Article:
The ‘Hercules-Corona Borealis Great Wall,’ found in November 2013, is the largest known structure in the Universe. This object is a galactic filament, a huge clump of galaxies held together by gravity and located approximately 10 billion light-years away. This galaxy cluster looks to be roughly 10 billion light-years across, which is more than double the previous record holder! Astronomers were able to calculate the structure’s size by measuring gamma-ray bursts from this collection of galaxies.
Moons, stars, and even entire galaxies do it. Now, two teams of scientists claim that cosmic filaments do it as well. These hundreds of millions of light-year-long tendrils whirl and twirl like huge corkscrews.
Cosmic filaments are the universe’s greatest known formations, containing the majority of its mass. These dense, narrow threads of dark matter and galaxies connect the cosmic web, channeling matter to galaxy clusters at the ends of each strand.
Matter did not rotate at the time of the Big Bang; but, as stars and galaxies formed, they began to spin. Until now, galaxy clusters were the biggest rotating formations known. “Conventional wisdom on the matter held that that was the end of the spin. On higher scales, you can’t truly make torques,” says Noam Libeskind, a cosmologist at Germany’s Leibniz Institute for Astrophysics Potsdam.
According to cosmological calculations, more than 60% of the hydrogen generated during the Big Bang is contained within these massive filaments. Previous research has also shown that where these filaments intersect, galaxies develop and are fueled by gas rivers.Noam Libeskind
So the fact that filaments spin — at a scale that makes galaxies look like grains of dust — is perplexing. “We don’t have a complete idea of how every galaxy or filament gets to rotate,” says Mark Neyrinck, a cosmologist at the University of the Basque Country in Bilbao, Spain.
According to cosmological calculations, more than 60% of the hydrogen generated during the Big Bang is contained within these massive filaments. Previous research has also shown that where these filaments intersect, galaxies develop and are fueled by gas rivers. However, much of the evidence for the cosmic web has been circumstantial. Direct observations of these filaments have been difficult since the gas within them is scarcely observable. Now astronomers have directly detected the cosmic web with the help of intense light from young, star-forming galaxies.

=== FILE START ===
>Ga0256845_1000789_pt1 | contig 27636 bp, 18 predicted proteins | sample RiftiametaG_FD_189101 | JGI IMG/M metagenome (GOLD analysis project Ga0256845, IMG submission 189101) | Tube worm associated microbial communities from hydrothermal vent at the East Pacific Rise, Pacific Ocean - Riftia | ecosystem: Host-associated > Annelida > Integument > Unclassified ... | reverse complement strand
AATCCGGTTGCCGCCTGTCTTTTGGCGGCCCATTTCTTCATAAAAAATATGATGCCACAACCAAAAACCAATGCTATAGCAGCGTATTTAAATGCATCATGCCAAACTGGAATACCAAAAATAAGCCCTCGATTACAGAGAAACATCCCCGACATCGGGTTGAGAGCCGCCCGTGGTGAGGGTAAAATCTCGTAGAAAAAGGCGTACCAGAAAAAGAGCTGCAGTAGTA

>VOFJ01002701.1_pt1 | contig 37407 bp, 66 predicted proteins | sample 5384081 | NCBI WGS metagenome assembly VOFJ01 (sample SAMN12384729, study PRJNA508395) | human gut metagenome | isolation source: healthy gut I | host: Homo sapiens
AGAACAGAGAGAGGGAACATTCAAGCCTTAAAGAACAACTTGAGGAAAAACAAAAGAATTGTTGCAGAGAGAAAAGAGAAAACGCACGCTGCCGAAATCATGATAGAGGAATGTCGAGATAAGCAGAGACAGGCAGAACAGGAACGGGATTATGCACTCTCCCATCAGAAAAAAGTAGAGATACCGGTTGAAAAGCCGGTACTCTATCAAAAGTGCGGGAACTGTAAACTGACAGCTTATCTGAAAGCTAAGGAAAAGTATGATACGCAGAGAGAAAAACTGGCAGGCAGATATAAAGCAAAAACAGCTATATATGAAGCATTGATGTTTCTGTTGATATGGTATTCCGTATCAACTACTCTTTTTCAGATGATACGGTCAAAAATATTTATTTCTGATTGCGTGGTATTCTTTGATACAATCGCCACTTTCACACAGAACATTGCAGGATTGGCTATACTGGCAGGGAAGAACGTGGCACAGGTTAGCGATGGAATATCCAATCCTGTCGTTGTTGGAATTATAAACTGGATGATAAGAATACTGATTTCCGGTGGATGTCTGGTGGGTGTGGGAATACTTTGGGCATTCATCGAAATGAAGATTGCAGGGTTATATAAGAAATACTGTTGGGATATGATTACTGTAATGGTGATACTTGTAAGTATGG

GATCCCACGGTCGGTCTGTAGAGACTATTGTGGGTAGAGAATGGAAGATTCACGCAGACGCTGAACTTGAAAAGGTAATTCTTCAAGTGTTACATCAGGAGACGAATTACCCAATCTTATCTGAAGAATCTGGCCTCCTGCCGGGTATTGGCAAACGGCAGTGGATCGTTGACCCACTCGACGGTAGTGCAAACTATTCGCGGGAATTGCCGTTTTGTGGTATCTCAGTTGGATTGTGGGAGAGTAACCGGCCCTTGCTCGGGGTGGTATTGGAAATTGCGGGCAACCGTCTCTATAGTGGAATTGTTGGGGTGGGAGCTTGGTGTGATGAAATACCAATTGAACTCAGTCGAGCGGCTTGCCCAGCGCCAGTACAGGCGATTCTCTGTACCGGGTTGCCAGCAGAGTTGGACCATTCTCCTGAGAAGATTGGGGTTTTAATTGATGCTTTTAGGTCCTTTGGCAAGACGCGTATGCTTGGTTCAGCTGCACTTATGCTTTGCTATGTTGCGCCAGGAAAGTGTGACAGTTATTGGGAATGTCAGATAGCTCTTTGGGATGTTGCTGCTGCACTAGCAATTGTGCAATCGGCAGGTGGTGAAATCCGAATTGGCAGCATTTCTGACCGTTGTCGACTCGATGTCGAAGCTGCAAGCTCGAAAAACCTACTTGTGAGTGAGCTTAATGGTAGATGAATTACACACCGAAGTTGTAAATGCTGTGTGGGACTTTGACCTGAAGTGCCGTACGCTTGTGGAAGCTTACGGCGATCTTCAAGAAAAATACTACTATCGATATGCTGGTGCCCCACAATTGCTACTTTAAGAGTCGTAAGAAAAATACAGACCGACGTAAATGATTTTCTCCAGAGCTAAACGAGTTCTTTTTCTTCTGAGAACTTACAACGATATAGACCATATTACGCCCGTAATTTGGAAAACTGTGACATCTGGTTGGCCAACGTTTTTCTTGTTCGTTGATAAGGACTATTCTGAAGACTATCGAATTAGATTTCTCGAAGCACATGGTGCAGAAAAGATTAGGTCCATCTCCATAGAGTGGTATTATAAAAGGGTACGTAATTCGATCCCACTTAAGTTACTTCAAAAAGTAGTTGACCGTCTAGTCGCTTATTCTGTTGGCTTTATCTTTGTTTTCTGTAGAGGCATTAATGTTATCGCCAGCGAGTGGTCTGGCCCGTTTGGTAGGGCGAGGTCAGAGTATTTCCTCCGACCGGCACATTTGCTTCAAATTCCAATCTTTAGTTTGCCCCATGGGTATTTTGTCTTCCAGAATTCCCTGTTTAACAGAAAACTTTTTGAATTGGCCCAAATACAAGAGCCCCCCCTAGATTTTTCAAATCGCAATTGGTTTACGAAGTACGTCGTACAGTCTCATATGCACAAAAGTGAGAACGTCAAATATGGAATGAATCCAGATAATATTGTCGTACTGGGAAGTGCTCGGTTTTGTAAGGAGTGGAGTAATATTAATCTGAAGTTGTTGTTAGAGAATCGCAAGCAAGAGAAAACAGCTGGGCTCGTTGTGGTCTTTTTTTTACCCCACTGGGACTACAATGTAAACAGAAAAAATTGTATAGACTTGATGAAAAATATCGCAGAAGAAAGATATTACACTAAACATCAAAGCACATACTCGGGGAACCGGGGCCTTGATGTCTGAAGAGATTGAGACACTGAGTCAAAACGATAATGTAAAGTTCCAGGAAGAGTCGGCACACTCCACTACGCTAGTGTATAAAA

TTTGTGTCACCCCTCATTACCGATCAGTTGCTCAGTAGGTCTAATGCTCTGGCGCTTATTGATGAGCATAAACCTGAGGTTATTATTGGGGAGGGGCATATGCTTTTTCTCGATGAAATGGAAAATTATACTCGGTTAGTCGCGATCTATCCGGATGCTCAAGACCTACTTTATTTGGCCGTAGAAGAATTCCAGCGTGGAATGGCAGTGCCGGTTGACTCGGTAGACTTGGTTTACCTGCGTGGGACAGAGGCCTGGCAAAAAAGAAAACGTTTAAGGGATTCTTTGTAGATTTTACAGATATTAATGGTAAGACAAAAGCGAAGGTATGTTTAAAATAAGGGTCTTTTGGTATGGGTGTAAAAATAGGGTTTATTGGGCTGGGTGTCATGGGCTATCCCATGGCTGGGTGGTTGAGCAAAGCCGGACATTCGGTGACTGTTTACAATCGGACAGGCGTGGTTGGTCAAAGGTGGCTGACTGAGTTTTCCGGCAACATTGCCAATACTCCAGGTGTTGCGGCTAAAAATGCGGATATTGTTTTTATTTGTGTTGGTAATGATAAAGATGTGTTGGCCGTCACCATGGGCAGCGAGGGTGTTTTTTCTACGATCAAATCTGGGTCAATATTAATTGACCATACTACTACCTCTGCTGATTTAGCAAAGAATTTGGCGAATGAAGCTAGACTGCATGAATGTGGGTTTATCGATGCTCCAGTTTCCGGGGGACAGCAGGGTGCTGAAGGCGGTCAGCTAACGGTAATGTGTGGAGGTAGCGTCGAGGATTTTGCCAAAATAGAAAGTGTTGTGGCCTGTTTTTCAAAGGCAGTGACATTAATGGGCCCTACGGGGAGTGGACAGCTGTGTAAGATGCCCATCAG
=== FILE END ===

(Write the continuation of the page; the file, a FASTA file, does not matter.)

Neyrinck and colleagues utilized a 3-D cosmological simulation to assess the velocities of dark matter clumps as they traveled along a filament to test for rotation. He and his colleagues detail their findings in a paper published in the Monthly Notices of the Royal Astronomical Society in 2020 and currently in publication at arXiv.org. Meanwhile, Libeskind and colleagues investigated the possibility of rotation in the real cosmos, as reported in Nature Astronomy. The scientists used the Sloan Digital Sky Survey to trace galaxies’ movements and quantify their velocities perpendicular to filament axes.
The researchers identified and mapped light generated by hydrogen gas stimulated by ultraviolet rays from galaxies within the protocluster using the Multi-Unit Spectroscopic Explorer instrument on the European Southern Observatory’s Very Large Telescope in Chile. The equipment was created to scan large swathes of the sky for the weakest structures known.
In fact, this object is so large that it causes astronomers some difficulty. Modern cosmology is based on the idea that stuff should appear to be spread equally when examined on a big enough scale. Astronomers can’t agree on the exact scale, although it’s definitely smaller than the Hercules-Corona Borealis Great Wall. The huge distance also implies this object was in existence only 4 billion years after the Big Bang.
These filaments are almost certainly supplying gas to the protocluster. “They are thought to fuel the intense activity found in galaxies, such as star formation and the evolution of supermassive black holes,” Umehata explained. “As a result, our research contributes a critical piece to understanding how galaxies and supermassive black holes obtain their fuels.”